Initially, a small, painless nodule develops in the connective tissue and eventually develops into a cord-like band. The cord tightens over time, pulling the affected finger towards the palm in an abnormal position. Extension of the finger becomes difficult to impossible with advanced cases. The goal of surgery (palmar fasciectomy) is to release or excise the fibrous attachments between the palmar fascia and the tissues around it, thereby releasing the contracture. Once released, finger movement should improve; although this is largely dependent upon the joint(s) being treated. Surgery is more effective if the contracture occurs in the metacarpophalangeal (MP) joint of only one finger and is less effective when two or more fingers and MP joints are involved. When the contracture occurs at the proximal interphalangeal (PIP) joint, the improvement rate decreases (Bird, 2007).
In 2012, van Rijssen and colleagues reported 5 year results of a clinical trial comparing percutaneous needle fasciotomy versus limited fasciectomy for the treatment of Dupuytren's contracture. A total of 111 subjects with a minimal passive extension deficit of 30 degrees were randomized into one of two groups. The primary endpoint was recurrence. Ninety-three subjects reached the endpoint. The recurrence after 5 years was greater in the needle fasciotomy group than in the limited fasciectomy group (84.9% vs. 20.9% respectively) and occurred sooner in the needle fasciotomy group (p=0.0001). Individual satisfaction was higher in the limited fasciectomy group; however, 53% of the subjects preferred percutaneous needle fasciotomy in case of recurrence.
Peer Reviewed Publications:
Government Agency, Medical Society, and Other Authoritative Publications:
|Websites for Additional Information|
Aponeurotomy, Percutaneous Needle
Dupuytren's Contracture Release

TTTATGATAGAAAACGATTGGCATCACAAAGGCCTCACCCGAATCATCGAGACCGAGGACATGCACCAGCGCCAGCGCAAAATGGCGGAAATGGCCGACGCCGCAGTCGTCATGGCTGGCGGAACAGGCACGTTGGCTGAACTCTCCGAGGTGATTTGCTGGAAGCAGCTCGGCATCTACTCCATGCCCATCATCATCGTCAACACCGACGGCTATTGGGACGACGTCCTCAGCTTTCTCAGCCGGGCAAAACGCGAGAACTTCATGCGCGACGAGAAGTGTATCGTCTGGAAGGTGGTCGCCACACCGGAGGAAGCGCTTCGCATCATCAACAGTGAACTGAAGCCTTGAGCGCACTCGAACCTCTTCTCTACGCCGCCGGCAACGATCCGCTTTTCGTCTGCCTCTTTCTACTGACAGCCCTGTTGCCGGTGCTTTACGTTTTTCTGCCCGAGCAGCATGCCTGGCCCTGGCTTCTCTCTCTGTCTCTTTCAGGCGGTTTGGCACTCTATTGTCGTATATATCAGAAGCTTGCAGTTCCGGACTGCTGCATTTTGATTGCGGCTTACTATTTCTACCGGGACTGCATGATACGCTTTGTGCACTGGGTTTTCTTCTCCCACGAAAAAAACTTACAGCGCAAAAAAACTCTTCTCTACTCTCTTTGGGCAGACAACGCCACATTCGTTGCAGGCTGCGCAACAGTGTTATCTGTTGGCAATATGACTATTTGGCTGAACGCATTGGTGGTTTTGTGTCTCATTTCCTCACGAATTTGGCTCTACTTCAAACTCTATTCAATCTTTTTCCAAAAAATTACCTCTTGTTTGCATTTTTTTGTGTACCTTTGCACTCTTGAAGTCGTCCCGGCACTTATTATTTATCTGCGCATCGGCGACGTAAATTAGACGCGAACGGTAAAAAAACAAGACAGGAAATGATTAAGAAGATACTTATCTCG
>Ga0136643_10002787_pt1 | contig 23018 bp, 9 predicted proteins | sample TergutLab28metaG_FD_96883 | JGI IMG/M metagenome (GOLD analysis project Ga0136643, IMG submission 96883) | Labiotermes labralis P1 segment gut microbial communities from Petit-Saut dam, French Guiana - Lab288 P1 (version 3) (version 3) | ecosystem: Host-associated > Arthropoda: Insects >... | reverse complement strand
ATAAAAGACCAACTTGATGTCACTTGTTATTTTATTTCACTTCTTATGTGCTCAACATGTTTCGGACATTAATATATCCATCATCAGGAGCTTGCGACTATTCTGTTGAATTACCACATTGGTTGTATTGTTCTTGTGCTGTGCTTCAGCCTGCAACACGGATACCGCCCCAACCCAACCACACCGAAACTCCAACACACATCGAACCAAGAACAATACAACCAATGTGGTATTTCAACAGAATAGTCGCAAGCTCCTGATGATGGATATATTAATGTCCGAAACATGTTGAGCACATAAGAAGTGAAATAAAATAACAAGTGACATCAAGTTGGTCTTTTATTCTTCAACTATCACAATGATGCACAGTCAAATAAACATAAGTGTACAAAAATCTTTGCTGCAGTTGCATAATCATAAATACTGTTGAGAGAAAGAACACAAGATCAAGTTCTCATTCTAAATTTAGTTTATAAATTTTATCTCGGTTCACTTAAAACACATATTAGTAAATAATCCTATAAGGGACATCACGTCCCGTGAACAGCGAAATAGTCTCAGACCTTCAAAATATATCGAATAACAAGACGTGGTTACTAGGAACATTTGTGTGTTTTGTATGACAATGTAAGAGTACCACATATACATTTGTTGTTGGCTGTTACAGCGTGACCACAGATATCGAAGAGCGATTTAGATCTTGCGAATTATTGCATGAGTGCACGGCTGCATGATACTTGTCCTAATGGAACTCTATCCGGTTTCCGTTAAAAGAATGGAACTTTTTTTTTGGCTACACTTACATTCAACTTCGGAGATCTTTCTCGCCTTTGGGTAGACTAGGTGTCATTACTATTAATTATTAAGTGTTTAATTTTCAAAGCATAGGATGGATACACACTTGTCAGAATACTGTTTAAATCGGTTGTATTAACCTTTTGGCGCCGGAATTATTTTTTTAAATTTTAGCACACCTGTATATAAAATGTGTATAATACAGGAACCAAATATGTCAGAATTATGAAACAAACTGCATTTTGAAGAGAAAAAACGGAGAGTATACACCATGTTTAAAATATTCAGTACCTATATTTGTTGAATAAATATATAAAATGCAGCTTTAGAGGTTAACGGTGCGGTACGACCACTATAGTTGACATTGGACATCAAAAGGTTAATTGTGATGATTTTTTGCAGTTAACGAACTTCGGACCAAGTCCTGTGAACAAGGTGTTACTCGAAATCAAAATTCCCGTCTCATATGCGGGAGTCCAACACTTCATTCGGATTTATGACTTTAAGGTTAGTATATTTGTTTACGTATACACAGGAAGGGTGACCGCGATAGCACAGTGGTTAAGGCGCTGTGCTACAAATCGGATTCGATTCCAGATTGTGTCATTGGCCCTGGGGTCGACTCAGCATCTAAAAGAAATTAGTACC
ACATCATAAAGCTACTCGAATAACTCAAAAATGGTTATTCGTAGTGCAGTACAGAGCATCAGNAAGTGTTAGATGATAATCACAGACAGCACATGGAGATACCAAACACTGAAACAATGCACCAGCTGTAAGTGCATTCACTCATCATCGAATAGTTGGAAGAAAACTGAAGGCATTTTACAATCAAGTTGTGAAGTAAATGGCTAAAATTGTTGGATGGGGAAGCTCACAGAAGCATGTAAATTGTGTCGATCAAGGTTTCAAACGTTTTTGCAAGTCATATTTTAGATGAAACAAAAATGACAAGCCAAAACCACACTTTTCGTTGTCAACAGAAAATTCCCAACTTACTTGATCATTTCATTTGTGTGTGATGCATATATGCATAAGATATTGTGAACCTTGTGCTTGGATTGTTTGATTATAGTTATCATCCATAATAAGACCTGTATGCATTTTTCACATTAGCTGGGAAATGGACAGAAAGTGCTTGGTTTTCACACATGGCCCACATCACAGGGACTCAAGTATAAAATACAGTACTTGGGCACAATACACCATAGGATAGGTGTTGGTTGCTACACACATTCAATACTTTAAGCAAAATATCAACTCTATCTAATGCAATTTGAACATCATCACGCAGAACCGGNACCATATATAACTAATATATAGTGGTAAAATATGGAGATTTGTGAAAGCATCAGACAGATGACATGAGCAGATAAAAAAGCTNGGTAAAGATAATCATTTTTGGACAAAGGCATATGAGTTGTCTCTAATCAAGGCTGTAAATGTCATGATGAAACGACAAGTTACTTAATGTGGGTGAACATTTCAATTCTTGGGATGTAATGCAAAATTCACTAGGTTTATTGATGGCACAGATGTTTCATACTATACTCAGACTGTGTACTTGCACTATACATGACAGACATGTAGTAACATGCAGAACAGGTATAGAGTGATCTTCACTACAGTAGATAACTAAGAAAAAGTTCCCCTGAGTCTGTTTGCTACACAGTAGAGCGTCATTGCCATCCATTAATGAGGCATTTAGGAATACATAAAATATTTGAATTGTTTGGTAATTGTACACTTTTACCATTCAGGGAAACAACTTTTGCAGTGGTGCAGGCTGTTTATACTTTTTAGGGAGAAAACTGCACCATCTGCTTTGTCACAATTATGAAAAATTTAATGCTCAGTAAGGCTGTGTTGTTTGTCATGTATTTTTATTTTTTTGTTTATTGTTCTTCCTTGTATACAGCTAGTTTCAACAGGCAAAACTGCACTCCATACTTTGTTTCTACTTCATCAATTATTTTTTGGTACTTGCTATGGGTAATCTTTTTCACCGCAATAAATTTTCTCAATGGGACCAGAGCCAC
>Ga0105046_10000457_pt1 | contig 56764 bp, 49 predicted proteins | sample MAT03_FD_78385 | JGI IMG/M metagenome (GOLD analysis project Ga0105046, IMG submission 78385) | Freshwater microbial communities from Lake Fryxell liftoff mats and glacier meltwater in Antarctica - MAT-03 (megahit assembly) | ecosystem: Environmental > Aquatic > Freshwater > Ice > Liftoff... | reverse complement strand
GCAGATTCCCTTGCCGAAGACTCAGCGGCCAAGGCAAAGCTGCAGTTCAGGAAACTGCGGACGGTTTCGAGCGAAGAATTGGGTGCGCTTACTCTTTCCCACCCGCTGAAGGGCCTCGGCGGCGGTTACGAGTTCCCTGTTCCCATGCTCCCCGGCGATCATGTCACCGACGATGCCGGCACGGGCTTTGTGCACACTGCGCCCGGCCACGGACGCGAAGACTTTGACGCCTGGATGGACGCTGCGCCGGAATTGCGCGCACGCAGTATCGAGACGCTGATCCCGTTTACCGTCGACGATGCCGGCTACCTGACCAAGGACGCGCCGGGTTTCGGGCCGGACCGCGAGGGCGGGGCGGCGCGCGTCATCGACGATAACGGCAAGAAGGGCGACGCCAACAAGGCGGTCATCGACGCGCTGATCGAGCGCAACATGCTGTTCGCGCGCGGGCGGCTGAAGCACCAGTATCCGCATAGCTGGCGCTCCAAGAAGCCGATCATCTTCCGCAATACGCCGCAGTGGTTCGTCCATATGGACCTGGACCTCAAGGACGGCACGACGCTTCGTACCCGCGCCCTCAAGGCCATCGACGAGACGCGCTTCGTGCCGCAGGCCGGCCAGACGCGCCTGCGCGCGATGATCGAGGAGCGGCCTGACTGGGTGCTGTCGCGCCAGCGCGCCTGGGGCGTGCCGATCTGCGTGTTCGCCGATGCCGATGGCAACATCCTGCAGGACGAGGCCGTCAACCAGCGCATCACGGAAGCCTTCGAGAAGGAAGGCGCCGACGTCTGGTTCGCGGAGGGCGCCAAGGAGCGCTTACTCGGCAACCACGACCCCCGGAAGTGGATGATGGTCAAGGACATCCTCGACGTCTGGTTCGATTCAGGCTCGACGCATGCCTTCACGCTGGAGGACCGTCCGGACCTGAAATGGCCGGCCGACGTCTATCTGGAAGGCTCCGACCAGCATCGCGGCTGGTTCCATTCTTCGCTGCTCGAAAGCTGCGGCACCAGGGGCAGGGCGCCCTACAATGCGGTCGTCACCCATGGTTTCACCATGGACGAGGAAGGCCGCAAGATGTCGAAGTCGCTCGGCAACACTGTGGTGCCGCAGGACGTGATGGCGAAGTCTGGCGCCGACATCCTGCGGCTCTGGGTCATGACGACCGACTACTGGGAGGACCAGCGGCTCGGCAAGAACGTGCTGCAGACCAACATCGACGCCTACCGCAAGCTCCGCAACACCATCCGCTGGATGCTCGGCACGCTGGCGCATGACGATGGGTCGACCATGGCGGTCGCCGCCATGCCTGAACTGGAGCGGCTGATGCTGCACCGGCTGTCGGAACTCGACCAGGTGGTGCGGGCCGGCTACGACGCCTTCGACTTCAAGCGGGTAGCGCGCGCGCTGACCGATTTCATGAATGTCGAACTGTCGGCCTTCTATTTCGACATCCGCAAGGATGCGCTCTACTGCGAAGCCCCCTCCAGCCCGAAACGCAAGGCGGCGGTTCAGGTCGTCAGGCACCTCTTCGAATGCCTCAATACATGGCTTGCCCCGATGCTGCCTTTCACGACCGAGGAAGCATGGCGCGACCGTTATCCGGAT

The use of specific product names is illustrative only. It is not intended to be a recommendation of one product over another, and is not intended to represent a complete listing of all products available.
|Reviewed||08/06/2015||Medical Policy & Technology Assessment Committee (MPTAC). References were updated.|
|Reviewed||08/14/2014||MPTAC. References were updated.|
|Reviewed||08/08/2013||MPTAC. References were updated.|
|Reviewed||08/09/2012||MPTAC review. Discussion/General Information and References updated.|
|Revised||08/18/2011||MPTAC review. Medically necessary contracture criteria for the metacarpophalangeal (MP) joint changed to 20 degrees. Discussion/General Information and References updated.|
|Revised||11/18/2010||MPTAC review. Criteria revised to include contracture measurements. Title changed. Discussion/General Information and References were updated.|
|Reviewed||11/19/2009||MPTAC review. Place of service removed. Discussion and references were updated.|
|Reviewed||11/20/2008||MPTAC review. References were updated.|
|Reviewed||11/29/2007||MPTAC review. References were updated.|
|Reviewed||12/07/2006||MPTAC review. References updated.|
|Revised||12/01/2005||MPTAC review. Revision based on Pre-merger Anthem and Pre-merger WellPoint Harmonization.|
|Last Review |
|WellPoint Health Networks, Inc.||12/02/2004||Guideline||Dupuytren's Contracture Release|